The most important thing to a regular user, is that their websites work. But for websites to work, the developer had to test in Firefox. So, Firefox's alienation of power users has hurt its regular userbase.
There's also the distinction between users vs customers. Most users pay nothing for Firefox. A relatively small number of free-software lovers provide donations. If they want more of those people to give more money, Mozilla would have to cater to power users. This leaves Mozilla's main customer as being Google, who doesn't really want Firefox to be good.
The other exception to this, is if the software you're making is so specialized, that you can get by on a handful of large institutional customers. Obviously this is not where Mozilla is, it's just another case where telemetry is not necessary.
It more read like some marketing FOMO inducing lingo like "use the new feature better now or you will miss out once they're gone".
Do you have a user panel at Mozilla to vet stuff like that? I would love to participate. Being a Moz suite user since 1998.
But reading this and answering for Mozilla staff should get them some feedback:
> What’s next for Firefox colorways?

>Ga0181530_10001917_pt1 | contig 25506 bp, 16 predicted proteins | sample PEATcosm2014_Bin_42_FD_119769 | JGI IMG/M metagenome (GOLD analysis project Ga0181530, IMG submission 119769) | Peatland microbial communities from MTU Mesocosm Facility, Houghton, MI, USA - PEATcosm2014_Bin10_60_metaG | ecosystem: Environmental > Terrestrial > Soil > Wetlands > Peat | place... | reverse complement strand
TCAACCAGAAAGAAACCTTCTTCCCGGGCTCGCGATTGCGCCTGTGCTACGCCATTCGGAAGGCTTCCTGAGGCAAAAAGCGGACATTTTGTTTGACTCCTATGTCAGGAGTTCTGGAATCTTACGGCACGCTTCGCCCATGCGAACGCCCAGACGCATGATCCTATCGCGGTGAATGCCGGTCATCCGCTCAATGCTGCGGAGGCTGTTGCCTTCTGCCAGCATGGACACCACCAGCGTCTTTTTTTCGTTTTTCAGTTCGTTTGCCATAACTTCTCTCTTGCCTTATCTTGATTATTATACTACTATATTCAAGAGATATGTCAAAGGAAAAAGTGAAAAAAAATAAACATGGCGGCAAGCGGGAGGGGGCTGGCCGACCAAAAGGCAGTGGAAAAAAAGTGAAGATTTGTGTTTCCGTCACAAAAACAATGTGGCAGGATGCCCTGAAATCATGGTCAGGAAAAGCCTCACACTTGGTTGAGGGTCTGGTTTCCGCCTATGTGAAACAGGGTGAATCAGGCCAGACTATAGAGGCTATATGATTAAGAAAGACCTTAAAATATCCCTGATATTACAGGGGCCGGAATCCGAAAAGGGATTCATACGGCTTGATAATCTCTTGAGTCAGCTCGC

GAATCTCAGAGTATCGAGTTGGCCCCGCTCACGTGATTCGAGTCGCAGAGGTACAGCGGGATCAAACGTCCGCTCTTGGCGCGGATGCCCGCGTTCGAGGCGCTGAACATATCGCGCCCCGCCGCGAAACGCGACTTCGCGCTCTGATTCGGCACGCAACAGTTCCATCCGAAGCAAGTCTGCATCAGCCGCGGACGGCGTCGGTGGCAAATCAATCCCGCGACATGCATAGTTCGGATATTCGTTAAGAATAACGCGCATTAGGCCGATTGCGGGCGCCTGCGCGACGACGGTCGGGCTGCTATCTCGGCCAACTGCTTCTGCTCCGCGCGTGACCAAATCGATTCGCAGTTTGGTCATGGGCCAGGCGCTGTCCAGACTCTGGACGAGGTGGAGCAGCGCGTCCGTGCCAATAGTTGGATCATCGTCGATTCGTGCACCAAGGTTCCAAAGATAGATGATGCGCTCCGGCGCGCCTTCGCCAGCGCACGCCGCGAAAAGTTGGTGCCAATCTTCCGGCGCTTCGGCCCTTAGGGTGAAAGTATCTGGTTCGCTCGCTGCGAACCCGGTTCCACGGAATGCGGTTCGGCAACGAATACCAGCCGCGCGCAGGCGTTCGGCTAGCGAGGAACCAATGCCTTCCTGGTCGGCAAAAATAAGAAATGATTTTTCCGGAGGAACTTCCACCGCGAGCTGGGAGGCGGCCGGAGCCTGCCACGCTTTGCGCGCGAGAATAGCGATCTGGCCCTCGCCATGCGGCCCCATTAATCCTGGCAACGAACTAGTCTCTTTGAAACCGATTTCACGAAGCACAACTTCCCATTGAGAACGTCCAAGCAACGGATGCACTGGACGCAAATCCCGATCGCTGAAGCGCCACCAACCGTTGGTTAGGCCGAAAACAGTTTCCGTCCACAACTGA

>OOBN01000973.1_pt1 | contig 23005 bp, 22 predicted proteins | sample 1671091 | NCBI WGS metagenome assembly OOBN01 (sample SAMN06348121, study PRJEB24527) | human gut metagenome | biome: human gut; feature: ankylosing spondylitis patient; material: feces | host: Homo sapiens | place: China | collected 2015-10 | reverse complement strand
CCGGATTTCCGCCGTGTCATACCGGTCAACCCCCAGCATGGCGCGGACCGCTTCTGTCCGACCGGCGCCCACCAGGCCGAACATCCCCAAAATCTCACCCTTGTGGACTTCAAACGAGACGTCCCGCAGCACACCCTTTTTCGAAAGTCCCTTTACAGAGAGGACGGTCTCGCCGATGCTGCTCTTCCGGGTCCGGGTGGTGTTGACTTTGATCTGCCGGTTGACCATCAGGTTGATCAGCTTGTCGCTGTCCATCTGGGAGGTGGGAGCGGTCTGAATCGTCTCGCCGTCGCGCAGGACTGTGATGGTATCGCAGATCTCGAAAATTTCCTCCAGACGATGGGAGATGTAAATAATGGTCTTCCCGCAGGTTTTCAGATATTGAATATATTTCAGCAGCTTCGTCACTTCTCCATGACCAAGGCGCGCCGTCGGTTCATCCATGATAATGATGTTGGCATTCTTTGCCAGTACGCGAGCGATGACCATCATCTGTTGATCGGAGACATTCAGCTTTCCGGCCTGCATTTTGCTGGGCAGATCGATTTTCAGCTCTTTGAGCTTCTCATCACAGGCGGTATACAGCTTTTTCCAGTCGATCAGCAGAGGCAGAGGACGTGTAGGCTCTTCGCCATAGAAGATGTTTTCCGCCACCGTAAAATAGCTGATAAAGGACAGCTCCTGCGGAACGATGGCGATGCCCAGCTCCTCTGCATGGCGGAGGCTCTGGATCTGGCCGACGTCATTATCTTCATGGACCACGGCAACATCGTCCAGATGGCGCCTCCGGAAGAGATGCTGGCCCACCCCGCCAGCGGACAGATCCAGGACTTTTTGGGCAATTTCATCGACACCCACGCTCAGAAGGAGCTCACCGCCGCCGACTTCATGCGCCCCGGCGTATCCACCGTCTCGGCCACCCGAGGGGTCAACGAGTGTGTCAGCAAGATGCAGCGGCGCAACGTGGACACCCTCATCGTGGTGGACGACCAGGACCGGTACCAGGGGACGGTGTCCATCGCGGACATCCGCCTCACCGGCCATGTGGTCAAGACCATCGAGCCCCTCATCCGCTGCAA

We’ll see. We’ll go where our customers take us.
Well, I saw and I clicked to skip this BS.
With that said, I don't really like telemetry and will turn it off.
Some of the replies to your question state "money" but there are also more fundamental reasons of choosing Chromium over Gecko: technical functionality and performance (especially on mobile).
You'd think an ex-Firefox programmer and Mozilla co-founder such as Brendan Eich would have chosen Gecko for Brave but he didn't. He explains in a previous comment why he switched from Gecko to Chromium:
So the "hidden" reason people are not comfortable saying (except maybe Brendan Eich) is that Gecko isn't as good as Chromium as a foundation for forking. That's why you get a bunch of companies independently choosing Chromium instead of Gecko such as :
- Github Electron based on Chromium
- Qt QtWebEngine uses Chromium
- Opera Vivaldi switches from Presto to Chromium
- Microsoft Edge switches from Trident to Chromium
- Brave switches from Gecko to Chromium
Some speculate Gecko's MPL license instead of Chromium's BSD might also be a factor.
That said, I work on Gecko and it is indeed an old crufty codebase with numerous issues. From what I've seen of Blink, it seems surprisingly similar (overall; the specific problem areas are different). And Gecko has a surprising willingness to rewrite or revamp core aspects of the codebase -- by some metrics, it appears to be more nimble than Blink (eg, site isolation to separate processes was a massive project for both codebases, and it looks like although Gecko started and finished later, the elapsed time is a couple years less.)
On the other hand, Eich was pretty well in touch with the Gecko codebase, so his opinion should carry some weight. (Somewhat counterbalanced by his seeming enthusiasm for burning some bridges behind him, but that gets into very speculative territory.)